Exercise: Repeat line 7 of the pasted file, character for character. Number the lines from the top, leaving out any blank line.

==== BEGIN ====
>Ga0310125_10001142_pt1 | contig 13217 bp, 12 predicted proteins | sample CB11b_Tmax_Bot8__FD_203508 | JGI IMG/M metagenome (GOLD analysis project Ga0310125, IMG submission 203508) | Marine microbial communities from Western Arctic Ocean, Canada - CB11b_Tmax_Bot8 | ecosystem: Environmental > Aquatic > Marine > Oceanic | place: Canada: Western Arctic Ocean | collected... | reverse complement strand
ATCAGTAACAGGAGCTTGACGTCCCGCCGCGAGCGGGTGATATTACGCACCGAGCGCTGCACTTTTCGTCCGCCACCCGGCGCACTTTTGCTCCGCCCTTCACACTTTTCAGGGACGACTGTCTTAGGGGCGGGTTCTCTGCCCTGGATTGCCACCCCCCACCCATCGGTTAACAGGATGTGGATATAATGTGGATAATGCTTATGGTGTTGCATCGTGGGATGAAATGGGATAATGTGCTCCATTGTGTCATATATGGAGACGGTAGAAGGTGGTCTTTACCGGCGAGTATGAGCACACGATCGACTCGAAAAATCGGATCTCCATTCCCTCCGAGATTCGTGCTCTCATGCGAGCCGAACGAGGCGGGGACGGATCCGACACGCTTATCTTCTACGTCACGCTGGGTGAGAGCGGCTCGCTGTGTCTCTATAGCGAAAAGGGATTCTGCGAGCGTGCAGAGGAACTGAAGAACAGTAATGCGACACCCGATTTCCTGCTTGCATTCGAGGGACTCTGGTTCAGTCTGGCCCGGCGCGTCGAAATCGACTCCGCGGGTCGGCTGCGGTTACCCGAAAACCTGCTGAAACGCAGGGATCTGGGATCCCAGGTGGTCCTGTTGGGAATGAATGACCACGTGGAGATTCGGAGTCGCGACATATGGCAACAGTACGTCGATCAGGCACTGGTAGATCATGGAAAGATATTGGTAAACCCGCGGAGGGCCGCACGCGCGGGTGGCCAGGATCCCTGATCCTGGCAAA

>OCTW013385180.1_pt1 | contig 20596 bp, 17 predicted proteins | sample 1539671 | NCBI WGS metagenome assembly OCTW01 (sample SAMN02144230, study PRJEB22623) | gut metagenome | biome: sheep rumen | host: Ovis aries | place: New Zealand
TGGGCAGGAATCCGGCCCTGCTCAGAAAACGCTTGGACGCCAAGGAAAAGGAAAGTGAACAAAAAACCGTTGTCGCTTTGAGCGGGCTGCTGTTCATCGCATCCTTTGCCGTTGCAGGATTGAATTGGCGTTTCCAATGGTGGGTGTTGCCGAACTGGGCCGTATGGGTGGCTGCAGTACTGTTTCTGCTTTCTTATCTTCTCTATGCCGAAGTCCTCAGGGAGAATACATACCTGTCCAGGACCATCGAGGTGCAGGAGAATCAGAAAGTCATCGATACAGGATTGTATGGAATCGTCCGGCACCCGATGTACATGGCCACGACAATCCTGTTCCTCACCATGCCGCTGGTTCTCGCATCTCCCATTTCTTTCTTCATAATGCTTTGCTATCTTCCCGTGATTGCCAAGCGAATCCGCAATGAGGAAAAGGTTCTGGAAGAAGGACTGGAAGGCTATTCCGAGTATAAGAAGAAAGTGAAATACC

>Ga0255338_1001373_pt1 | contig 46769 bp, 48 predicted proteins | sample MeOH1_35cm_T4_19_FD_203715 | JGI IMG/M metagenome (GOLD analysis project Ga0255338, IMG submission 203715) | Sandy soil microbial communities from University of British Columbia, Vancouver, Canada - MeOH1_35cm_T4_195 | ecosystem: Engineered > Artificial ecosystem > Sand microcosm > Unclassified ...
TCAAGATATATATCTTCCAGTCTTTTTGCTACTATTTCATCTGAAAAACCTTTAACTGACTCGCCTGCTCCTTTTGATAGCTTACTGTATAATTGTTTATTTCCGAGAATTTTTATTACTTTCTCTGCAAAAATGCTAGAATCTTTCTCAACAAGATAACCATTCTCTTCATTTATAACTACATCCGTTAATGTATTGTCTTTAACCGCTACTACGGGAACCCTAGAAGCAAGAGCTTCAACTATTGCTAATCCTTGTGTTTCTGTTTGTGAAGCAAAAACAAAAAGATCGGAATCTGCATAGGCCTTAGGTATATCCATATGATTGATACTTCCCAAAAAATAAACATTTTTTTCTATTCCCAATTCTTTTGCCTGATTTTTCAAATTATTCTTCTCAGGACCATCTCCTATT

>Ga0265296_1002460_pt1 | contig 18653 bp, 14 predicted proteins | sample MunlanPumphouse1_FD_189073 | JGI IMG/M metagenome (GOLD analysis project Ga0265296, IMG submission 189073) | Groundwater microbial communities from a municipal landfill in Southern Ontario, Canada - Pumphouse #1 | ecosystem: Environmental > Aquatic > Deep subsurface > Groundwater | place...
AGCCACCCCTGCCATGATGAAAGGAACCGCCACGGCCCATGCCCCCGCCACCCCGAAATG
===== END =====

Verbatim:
>Ga0265296_1002460_pt1 | contig 18653 bp, 14 predicted proteins | sample MunlanPumphouse1_FD_189073 | JGI IMG/M metagenome (GOLD analysis project Ga0265296, IMG submission 189073) | Groundwater microbial communities from a municipal landfill in Southern Ontario, Canada - Pumphouse #1 | ecosystem: Environmental > Aquatic > Deep subsurface > Groundwater | place...